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Earth's Core Temperature A Hellish 6,000 Degrees Celsius, New Study Confirms

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Apr 26, 2013 09:57 AM EDT
This artist's view depicts the different layers of the Earth and their representative temperatures: crust, upper and lower mantle (brown to red), liquid outer core (orange) and solid inner core (yello
This artist's view depicts the different layers of the Earth and their representative temperatures: crust, upper and lower mantle (brown to red), liquid outer core (orange) and solid inner core (yellow). The pressure at the border between the liquid and the solid core (highlighted) is 3.3 million atmospheres, with a temperature now confirmed as 6000 degrees Celsius. (Photo : ESRF)

A new experiment on the temperature of Earth's core concludes that it's a hellish 6,000 degrees Celsius (10,832 F), a solid 1,000 C (1,832 F) hotter than previously believed when the last temperature model was run 20 years ago.

The measurements confirm the expected temperature gradient between Earth's solid core and the mantle surrounding it and explain why the planet has a magnetic field, according to a statement by the European Synchrotron Radiation Facility.

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Earth's core consists mainly of liquid iron, and it is only at the very center of the core, where the pressure and temperature are so extreme that the molten iron solidifies. The temperature difference between the mantle and the core is the main engine for large-scale thermal movements, which coupled with the Earth's rotation, function as a generator for the planet's magnetic field.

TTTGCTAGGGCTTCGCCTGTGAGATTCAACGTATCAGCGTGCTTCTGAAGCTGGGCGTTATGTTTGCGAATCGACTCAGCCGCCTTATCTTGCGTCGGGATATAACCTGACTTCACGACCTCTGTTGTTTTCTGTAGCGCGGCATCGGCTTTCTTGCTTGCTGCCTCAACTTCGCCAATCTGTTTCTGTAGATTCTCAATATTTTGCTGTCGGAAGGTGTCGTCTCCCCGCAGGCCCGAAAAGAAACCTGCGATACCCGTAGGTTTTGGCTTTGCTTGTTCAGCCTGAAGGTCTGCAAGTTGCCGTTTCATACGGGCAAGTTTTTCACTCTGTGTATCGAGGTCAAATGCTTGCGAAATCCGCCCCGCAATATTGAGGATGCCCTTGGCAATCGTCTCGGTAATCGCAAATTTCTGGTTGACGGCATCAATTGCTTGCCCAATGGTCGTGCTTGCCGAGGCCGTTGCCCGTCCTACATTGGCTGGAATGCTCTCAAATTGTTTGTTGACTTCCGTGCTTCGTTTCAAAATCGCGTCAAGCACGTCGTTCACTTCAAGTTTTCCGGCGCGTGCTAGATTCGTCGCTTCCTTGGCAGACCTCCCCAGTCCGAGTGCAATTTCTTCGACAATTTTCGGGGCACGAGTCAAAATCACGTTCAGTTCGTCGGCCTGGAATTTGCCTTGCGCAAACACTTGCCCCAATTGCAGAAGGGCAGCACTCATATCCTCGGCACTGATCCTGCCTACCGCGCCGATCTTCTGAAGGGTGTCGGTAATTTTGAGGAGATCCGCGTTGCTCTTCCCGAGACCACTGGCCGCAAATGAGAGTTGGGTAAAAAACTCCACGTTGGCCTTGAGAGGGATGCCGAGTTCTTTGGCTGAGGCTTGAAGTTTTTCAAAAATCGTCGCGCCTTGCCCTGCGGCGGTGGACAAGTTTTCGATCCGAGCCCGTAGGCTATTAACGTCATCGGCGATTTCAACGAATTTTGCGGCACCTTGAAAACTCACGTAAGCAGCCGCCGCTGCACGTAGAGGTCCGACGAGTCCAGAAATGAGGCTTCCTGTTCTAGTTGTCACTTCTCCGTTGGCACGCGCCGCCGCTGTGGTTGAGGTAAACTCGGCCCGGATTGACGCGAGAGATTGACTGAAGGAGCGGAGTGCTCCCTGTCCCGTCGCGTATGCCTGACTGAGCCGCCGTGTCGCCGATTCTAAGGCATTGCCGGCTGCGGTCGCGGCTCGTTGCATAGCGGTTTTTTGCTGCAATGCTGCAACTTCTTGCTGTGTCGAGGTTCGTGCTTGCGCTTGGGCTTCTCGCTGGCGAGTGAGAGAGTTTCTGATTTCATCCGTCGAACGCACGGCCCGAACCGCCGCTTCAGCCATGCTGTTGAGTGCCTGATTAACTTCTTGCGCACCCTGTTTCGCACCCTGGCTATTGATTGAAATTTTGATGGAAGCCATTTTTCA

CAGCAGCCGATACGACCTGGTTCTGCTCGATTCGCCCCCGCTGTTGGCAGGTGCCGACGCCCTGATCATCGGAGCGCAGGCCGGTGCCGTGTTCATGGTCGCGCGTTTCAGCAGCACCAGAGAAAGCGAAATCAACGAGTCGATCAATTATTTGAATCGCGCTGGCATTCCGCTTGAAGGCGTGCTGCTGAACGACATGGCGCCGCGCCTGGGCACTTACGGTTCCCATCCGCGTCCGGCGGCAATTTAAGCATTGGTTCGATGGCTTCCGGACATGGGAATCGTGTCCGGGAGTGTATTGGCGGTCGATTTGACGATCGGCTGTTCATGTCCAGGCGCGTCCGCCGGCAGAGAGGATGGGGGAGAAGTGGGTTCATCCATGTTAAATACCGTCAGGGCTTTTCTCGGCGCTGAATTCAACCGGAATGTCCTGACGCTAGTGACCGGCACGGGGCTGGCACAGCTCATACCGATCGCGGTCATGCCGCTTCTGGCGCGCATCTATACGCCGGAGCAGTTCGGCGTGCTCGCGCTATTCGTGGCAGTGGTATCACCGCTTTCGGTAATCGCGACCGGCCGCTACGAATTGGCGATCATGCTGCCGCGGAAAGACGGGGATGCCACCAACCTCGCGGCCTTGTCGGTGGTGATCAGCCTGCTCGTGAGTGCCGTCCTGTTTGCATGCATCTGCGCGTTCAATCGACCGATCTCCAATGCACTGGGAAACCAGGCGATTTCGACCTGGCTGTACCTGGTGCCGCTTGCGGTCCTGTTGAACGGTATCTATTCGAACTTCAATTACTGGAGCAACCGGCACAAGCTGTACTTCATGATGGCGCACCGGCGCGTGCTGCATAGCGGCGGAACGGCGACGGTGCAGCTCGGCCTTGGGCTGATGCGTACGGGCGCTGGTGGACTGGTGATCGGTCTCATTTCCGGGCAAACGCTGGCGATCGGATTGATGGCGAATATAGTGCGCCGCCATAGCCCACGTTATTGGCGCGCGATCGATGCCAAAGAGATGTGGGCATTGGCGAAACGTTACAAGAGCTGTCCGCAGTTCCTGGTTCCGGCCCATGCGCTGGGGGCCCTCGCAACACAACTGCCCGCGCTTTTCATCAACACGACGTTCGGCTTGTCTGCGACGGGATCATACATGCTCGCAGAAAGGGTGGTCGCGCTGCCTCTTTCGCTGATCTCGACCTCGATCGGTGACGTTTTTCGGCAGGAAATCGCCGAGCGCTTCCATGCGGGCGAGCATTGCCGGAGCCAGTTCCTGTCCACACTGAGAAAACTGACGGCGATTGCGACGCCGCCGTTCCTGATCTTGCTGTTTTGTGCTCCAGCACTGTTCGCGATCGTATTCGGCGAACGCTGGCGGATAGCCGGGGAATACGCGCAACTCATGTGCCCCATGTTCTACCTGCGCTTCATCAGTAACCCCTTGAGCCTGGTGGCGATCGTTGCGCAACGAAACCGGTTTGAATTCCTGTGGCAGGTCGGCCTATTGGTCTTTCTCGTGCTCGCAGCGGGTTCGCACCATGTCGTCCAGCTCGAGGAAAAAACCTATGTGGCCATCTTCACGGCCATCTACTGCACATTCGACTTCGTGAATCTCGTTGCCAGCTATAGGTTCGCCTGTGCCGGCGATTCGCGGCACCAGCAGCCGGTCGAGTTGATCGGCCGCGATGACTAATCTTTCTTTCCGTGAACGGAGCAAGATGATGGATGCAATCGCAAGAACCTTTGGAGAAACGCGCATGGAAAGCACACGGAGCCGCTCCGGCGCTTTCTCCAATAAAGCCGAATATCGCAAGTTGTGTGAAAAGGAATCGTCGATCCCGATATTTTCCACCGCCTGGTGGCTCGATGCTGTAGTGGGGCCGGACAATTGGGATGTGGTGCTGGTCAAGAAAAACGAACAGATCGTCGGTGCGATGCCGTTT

To complete the experiment of Earth core temperature, the research team used a laboratory analysis of melting iron at extreme temperatures and pressures, using x-rays to determine the exact moment the iron transforms from a super-hot liquid to a solid.

"We have developed a new technique where an intense beam of X-rays from the synchrotron can probe a sample and deduce whether it is solid, liquid or partially molten within as little as a second, using a process known diffraction," said Mohamed Mezouar from the ESRF, "and this is short enough to keep temperature and pressure constant, and at the same time avoid any chemical reactions."

The research team determined the melting point of iron up to 4,800 C (8,672 F) and 2.2 million atmospheres pressure, and then used an extrapolation method to determine that at 3.3 million atmospheres, the pressure at the border between liquid and solid core, the temperature would be 6000 C +/- 500 degrees. This extrapolated value could slightly change if iron undergoes an unknown phase transition between the measured and the extrapolated values.

"We are of course very satisfied that our experiment validated today's best theories on heat transfer from the Earth's core and the generation of the Earth's magnetic field. I am hopeful that in the not-so-distant future, we can reproduce in our laboratories, and investigate with synchrotron X-rays, every state of matter inside the Earth," said researcher Agnès Dewaele.

The results of the study are published in the journal Science. 

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